Mindfulness. If you are not yet au fait with the concept, it might be a good idea to familiarise yourself with it now, because you will be hearing a lot about it — from business leaders, academics, politicians and educationalists. But don’t, whatever you do, call it a buzzword, for it is the very opposite. By definition, mindfulness aims to shut out the buzz; it is a brain-training technique based on using your breath to achieve mental clarity.
It has been discussed in Parliament as a therapy in relation to both unemployment and depression. But it isn’t about zoning out. If anything, it is about zooming in, paying attention to the present and decluttering the brain to make room for creativity — and in business that means boosting the bottom line.
To that end, mindfulness training has been embraced by organisations as diverse as Google, Transport for London, PricewaterhouseCoopers and the Home Office, by way of an antidote to the relentless pressure and information overload common in many workplaces. “Uncertainty and instability are the norm in today’s work environment,” says Juliet Adams, director of A Head for Work, who specialises in mindfulness training. “We are living and working in times of constant change. Change is nothing new. What is new is that the pace of change is accelerating and mindfulness trains us to focus on the moment rather than allowing our attention to be hijacked by thoughts about the past or worries about the future.”
Many of us have so much on our minds at any given time that we function quite regularly on autopilot. It is not uncommon to set off in your car and arrive at your destination only to realise you remember nothing about the journey, or walk into a room to accomplish a task only to forget instantly what it was you wanted to do. Mindfulness teaches individuals to be present in the moment rather than being distracted about the past or projecting into the future. It doesn’t stop you feeling emotions per se, but it does allow you to deal with them more dispassionately.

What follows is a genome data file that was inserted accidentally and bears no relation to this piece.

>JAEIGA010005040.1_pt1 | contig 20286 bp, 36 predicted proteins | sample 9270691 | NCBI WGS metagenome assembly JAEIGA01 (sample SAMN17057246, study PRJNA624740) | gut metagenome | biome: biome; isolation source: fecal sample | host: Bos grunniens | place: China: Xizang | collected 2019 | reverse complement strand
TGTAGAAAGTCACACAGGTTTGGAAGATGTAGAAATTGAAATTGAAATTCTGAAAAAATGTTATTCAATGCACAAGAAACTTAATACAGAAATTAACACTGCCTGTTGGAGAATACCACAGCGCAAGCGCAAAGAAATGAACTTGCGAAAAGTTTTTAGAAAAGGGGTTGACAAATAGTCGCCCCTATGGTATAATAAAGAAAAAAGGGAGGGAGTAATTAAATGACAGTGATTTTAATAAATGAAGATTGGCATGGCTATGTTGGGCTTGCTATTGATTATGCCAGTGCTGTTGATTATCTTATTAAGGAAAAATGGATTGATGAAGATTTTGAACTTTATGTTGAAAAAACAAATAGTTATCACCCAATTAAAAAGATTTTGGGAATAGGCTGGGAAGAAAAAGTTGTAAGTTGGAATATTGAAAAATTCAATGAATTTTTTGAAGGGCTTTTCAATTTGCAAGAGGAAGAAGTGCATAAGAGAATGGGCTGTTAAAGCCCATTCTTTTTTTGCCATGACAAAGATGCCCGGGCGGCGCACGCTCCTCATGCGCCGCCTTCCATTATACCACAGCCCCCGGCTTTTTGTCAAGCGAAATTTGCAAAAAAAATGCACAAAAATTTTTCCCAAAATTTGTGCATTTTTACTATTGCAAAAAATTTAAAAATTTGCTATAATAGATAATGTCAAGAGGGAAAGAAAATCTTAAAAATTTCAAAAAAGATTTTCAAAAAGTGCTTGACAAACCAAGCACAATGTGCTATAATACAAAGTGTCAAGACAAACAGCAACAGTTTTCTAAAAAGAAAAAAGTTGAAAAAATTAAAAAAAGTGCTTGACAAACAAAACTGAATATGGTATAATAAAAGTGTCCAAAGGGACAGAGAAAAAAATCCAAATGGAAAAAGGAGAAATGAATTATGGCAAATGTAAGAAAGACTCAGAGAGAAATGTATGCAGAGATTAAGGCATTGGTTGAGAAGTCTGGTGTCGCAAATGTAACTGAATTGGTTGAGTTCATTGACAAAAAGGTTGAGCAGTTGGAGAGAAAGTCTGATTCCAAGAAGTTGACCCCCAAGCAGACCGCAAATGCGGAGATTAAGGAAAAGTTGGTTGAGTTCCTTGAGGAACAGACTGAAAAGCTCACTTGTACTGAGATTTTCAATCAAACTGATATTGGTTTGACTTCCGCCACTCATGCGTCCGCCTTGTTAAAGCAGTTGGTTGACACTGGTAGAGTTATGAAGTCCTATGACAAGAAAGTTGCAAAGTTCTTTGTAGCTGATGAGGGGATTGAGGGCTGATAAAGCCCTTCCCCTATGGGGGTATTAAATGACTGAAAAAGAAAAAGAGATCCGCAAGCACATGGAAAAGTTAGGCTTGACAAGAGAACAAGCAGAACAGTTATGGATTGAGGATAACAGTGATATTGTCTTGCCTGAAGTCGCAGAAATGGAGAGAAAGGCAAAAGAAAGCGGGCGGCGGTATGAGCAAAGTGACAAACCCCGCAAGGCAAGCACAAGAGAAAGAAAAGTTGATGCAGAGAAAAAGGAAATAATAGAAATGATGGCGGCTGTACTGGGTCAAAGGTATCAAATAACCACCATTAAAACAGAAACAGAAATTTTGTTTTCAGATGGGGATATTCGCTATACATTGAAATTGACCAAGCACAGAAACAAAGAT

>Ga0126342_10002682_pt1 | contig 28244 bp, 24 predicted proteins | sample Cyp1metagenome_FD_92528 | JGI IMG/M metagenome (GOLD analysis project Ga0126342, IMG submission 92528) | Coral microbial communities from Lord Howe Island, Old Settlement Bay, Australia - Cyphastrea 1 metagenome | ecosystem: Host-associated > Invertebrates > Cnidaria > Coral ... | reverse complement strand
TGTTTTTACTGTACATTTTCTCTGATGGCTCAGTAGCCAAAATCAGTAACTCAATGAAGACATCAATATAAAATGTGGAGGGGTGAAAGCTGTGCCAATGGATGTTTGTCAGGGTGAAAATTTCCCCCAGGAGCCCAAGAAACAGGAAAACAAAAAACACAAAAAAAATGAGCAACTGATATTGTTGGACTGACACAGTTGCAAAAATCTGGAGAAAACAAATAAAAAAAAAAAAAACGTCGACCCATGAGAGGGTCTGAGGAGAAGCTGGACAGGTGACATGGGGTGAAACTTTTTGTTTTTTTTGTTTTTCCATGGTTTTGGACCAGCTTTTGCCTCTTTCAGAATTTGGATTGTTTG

The technique draws on the breathing exercises commonly used in meditation and yoga, but there the comparison ends. The aim is to become more aware of thoughts and feelings, in a nonjudgmental way, so that instead of being overwhelmed by them, we can manage them better. It may sound deceptively airy-fairy, but make no mistake, this isn’t about chanting and there is no cross-legged spirituality involved.
The United States military (hardly a bastion of hippiedom) offers marines mindfulness training before they are deployed, in recognition that it is an effective form of mental discipline. The principles and practice of “mindful leadership” are taught at Harvard, while Oxford University’s dedicated Mindfulness Centre is carrying out research into its clinical and general health benefits. “Advances in neuroscience and psychology in relation to depression over the past 15 years have coincided with the present economic situation, which has made the condition more prevalent, and mindfulness is a solution that is emerging at just the right time,” says Mark Leonard, who helped establish the Oxford centre and also runs an offshoot, the Mindfulness Exchange, which provides training. “As a culture, we are so prone to overthinking and ruminating that we need to develop a way of stilling our minds.”
The World Health Organisation recently stated that by 2030, mental health issues will form the biggest burden on health-care resources including heart conditions and cancer. “Mindfulness has been shown to help those suffering from depression to manage their emotions better and dwell less on negative memories and feelings,” Leonard says. “It’s remarkable to see someone transformed in five weeks from an unhappy, withdrawn person who feels overburdened to someone who is receptive and upbeat and can experience pleasure in the moment.” Mindfulness-based cognitive therapy (MBCT) is recommended by the National Institute for Clinical Excellence (Nice) for preventing relapse in patients with recurrent depression, and is successful in half of all cases. Such findings have been backed up by neuroscience.